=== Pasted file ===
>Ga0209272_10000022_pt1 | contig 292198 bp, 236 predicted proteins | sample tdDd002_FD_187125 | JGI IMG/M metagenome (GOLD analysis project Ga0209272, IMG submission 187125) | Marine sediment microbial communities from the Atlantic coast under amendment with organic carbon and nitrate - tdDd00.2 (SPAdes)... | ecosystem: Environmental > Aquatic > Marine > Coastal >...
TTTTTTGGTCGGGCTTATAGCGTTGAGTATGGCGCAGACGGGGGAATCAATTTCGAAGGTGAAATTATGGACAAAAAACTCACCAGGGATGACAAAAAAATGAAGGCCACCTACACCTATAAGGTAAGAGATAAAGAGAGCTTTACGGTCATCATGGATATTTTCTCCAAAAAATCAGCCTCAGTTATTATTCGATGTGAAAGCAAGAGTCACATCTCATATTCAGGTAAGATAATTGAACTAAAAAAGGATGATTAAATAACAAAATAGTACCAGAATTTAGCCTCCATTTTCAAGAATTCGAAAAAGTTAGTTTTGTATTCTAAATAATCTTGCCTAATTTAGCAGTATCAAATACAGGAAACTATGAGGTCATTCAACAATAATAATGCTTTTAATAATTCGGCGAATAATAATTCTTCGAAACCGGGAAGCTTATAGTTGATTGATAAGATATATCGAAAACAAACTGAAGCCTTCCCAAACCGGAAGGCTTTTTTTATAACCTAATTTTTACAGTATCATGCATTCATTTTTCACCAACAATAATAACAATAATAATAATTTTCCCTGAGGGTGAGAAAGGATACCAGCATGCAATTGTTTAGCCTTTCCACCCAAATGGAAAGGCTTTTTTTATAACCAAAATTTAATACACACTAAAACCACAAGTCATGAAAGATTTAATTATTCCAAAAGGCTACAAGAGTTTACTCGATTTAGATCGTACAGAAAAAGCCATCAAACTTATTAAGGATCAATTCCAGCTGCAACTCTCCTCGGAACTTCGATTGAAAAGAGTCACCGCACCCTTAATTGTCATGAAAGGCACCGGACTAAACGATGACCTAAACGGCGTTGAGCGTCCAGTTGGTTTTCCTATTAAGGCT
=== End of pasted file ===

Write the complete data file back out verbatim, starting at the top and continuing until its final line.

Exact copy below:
>Ga0209272_10000022_pt1 | contig 292198 bp, 236 predicted proteins | sample tdDd002_FD_187125 | JGI IMG/M metagenome (GOLD analysis project Ga0209272, IMG submission 187125) | Marine sediment microbial communities from the Atlantic coast under amendment with organic carbon and nitrate - tdDd00.2 (SPAdes)... | ecosystem: Environmental > Aquatic > Marine > Coastal >...
TTTTTTGGTCGGGCTTATAGCGTTGAGTATGGCGCAGACGGGGGAATCAATTTCGAAGGTGAAATTATGGACAAAAAACTCACCAGGGATGACAAAAAAATGAAGGCCACCTACACCTATAAGGTAAGAGATAAAGAGAGCTTTACGGTCATCATGGATATTTTCTCCAAAAAATCAGCCTCAGTTATTATTCGATGTGAAAGCAAGAGTCACATCTCATATTCAGGTAAGATAATTGAACTAAAAAAGGATGATTAAATAACAAAATAGTACCAGAATTTAGCCTCCATTTTCAAGAATTCGAAAAAGTTAGTTTTGTATTCTAAATAATCTTGCCTAATTTAGCAGTATCAAATACAGGAAACTATGAGGTCATTCAACAATAATAATGCTTTTAATAATTCGGCGAATAATAATTCTTCGAAACCGGGAAGCTTATAGTTGATTGATAAGATATATCGAAAACAAACTGAAGCCTTCCCAAACCGGAAGGCTTTTTTTATAACCTAATTTTTACAGTATCATGCATTCATTTTTCACCAACAATAATAACAATAATAATAATTTTCCCTGAGGGTGAGAAAGGATACCAGCATGCAATTGTTTAGCCTTTCCACCCAAATGGAAAGGCTTTTTTTATAACCAAAATTTAATACACACTAAAACCACAAGTCATGAAAGATTTAATTATTCCAAAAGGCTACAAGAGTTTACTCGATTTAGATCGTACAGAAAAAGCCATCAAACTTATTAAGGATCAATTCCAGCTGCAACTCTCCTCGGAACTTCGATTGAAAAGAGTCACCGCACCCTTAATTGTCATGAAAGGCACCGGACTAAACGATGACCTAAACGGCGTTGAGCGTCCAGTTGGTTTTCCTATTAAGGCT